The EU is trying to take your porn. Kind of.

In honour of International Women’s Day the European Parliament is preparing to vote next Tuesday on a motion aimed at “eliminating gender stereotypes in the EU”. The title alone sounds good, and I very much doubt that many people would have a problem with it. however the Swedish Pirate Party has pointed out that some of the wording in the small print could potentially lead to an EU wide ban on porn. Rick Falkvinge, founder of the Pirate Party, wrote on his website that Article 17 of the motion calls for “a ban on all forms of pornography in the media”, along Article 14 which “Points out that a policy to eliminate stereotypes in the media will of necessity involve action in the digital field; considers that this requires the launching of initiatives coordinated at EU level with a view to developing a genuine culture of equality on the internet” could be used together to justify a ban.

Of course the actual vote next week is wholly non binding and no new law will actually be created if it passes (which it probably will, no one wants to vote against eliminating stereotypes. ). However if could potentially be used as the basis for actual proposed legislation by the European Commission, although European Digital Rights believe that the wording is almost too absurd to ever be taken seriously. But if you are genuinely worried, Rick Falkvinge helpfully provides a way to contact Europe’s MEPs (although in all likelihood your email will just end up in their spam filter).

Some of the other articles included with the motion call for:

“12. Stresses the need to run special courses on gender stereotypes in the media for national advertising standards committees and self-regulatory and regulatory bodies so as to raise awareness of the negative influence of gender-discriminatory images on television, the internet and in marketing and advertising campaigns;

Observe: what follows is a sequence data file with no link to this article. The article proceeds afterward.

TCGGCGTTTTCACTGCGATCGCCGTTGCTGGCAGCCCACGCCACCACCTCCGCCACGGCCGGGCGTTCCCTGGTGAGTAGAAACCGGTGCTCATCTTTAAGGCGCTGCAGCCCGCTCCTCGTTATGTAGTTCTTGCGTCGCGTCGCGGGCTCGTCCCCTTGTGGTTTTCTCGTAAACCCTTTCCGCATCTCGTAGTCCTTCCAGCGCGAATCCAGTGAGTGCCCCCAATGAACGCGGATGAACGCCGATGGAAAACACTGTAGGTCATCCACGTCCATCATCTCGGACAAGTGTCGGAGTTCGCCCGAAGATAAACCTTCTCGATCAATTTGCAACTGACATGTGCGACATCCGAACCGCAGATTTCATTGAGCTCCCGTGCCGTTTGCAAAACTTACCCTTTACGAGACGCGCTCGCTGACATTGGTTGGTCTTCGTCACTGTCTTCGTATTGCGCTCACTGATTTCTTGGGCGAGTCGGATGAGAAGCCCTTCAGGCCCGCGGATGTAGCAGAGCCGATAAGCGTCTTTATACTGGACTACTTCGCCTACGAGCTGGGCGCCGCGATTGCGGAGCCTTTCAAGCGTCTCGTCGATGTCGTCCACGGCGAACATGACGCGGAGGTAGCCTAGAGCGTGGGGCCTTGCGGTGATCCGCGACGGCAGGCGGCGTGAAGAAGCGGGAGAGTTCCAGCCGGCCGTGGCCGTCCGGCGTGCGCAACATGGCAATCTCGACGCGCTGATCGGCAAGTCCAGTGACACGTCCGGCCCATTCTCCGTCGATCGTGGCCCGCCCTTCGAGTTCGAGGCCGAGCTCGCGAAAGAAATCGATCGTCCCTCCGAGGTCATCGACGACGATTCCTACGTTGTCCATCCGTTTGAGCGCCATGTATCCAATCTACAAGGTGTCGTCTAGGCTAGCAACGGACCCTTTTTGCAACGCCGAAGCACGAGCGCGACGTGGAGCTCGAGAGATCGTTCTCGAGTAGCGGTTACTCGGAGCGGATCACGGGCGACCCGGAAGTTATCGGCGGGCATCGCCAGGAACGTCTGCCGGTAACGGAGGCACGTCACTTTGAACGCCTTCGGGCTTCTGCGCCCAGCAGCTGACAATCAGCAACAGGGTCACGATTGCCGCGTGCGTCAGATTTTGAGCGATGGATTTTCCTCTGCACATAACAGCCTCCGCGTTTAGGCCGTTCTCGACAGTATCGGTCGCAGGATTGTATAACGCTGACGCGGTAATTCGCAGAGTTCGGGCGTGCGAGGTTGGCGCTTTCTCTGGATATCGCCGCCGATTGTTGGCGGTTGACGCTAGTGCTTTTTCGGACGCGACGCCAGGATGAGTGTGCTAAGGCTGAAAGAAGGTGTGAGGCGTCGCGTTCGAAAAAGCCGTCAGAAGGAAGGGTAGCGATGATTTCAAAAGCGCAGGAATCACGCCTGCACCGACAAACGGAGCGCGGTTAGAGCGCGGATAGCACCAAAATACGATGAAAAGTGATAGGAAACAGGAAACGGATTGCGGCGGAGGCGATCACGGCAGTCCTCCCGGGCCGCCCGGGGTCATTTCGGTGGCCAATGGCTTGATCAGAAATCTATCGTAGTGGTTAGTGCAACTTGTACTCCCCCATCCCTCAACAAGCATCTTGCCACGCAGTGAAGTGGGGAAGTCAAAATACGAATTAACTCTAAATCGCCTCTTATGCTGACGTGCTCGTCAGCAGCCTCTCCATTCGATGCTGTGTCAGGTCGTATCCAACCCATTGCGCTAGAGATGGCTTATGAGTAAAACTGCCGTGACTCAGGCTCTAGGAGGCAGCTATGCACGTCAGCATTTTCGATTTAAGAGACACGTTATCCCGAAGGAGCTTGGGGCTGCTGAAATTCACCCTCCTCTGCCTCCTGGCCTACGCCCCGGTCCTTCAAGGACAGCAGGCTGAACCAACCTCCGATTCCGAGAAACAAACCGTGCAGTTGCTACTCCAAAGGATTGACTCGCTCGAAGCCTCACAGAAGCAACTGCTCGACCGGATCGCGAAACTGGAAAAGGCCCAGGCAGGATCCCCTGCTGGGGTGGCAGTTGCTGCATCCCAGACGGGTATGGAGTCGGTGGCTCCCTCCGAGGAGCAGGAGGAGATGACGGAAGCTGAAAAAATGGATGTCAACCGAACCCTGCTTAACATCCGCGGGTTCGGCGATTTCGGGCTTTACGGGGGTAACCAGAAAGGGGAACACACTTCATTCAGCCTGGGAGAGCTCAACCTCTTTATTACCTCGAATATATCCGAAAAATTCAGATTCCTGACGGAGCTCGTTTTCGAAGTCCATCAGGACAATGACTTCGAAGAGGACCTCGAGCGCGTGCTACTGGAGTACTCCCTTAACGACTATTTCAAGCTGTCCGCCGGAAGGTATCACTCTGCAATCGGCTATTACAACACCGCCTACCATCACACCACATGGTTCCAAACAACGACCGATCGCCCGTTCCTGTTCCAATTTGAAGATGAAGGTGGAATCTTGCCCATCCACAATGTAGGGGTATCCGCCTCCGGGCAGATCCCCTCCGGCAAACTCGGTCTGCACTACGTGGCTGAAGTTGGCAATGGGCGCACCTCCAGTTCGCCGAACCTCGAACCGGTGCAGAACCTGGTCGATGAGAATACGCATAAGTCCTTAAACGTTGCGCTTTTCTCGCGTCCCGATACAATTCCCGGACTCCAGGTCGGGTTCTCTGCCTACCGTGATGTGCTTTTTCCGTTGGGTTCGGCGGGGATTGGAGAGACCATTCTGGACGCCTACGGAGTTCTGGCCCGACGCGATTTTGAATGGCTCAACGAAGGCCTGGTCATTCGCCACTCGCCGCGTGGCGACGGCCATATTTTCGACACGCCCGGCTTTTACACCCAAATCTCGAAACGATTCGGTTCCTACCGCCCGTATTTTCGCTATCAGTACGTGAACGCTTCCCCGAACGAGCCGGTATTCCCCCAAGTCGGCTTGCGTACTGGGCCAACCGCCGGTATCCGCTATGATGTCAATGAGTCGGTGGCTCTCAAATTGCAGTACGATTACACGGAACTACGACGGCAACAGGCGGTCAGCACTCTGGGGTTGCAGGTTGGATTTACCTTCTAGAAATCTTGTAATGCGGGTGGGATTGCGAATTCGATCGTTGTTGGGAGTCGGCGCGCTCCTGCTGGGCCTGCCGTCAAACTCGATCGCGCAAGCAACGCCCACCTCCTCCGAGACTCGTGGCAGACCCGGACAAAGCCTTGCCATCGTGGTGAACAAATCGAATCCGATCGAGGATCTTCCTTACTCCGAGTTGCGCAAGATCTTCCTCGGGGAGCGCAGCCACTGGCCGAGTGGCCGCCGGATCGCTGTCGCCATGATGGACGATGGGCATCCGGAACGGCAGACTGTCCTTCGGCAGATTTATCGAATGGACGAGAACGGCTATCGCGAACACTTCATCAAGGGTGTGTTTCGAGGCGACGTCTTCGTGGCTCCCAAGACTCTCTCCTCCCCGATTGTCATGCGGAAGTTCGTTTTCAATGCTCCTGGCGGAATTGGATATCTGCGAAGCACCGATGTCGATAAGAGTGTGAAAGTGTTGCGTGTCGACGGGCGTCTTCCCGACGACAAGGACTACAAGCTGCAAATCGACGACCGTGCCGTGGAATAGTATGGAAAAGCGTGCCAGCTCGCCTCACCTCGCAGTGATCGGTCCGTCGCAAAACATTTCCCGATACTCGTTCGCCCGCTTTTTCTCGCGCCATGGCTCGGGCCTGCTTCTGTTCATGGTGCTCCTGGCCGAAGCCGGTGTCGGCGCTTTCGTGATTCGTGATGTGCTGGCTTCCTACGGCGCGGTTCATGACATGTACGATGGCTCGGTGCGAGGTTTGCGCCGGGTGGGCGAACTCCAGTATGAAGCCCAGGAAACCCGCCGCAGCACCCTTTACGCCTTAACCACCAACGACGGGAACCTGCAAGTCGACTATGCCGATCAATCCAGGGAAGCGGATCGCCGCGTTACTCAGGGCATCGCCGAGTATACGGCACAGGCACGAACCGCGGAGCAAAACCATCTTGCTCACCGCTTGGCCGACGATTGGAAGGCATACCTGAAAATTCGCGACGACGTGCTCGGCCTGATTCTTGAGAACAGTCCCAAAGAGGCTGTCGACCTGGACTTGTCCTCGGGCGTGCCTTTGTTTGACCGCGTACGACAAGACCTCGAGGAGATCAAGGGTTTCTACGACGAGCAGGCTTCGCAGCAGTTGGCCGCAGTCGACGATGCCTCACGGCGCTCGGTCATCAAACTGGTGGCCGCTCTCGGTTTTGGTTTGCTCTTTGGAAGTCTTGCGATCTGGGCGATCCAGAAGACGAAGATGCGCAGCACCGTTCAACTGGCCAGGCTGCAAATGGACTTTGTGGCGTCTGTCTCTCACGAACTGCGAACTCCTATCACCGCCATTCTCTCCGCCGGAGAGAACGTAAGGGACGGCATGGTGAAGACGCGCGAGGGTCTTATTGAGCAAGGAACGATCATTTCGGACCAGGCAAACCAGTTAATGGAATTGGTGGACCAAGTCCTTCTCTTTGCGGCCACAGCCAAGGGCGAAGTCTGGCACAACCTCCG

13. Calls on the EU to develop awareness campaigns on zero-tolerance across the EU for sexist insults or degrading images of women and girls in the media;

14. Points out that a policy to eliminate stereotypes in the media will of necessity involve action in the digital field; considers that this requires the launching of initiatives coordinated at EU level with a view to developing a genuine culture of equality on the internet; calls on the Commission to draw up in partnership with the parties concerned a charter to which all internet operators will be invited to adhere;

15. Calls on the EU and its Member States to conduct training and awareness training actions with media professionals on the harmful effects of gender stereotypes and good practices in this area;

16. Stresses the importance of promoting the representation of the female image in a way that respects women’s dignity, and of combating persistent gender stereotypes, in particular the prevalence of degrading images, whilst fully respecting freedom of expression and freedom of the press;”

And all of this is supposed to be provided by the same organization that attempted to encourage more women to pursue careers in science with this advert:

It just fills you with confidence, doesn’t it?

Advertisements

Posted on 09/03/2013, in News. Bookmark the permalink. Leave a comment.

Leave a Reply

Fill in your details below or click an icon to log in:

WordPress.com Logo

You are commenting using your WordPress.com account. Log Out / Change )

Twitter picture

You are commenting using your Twitter account. Log Out / Change )

Facebook photo

You are commenting using your Facebook account. Log Out / Change )

Google+ photo

You are commenting using your Google+ account. Log Out / Change )

Connecting to %s

%d bloggers like this: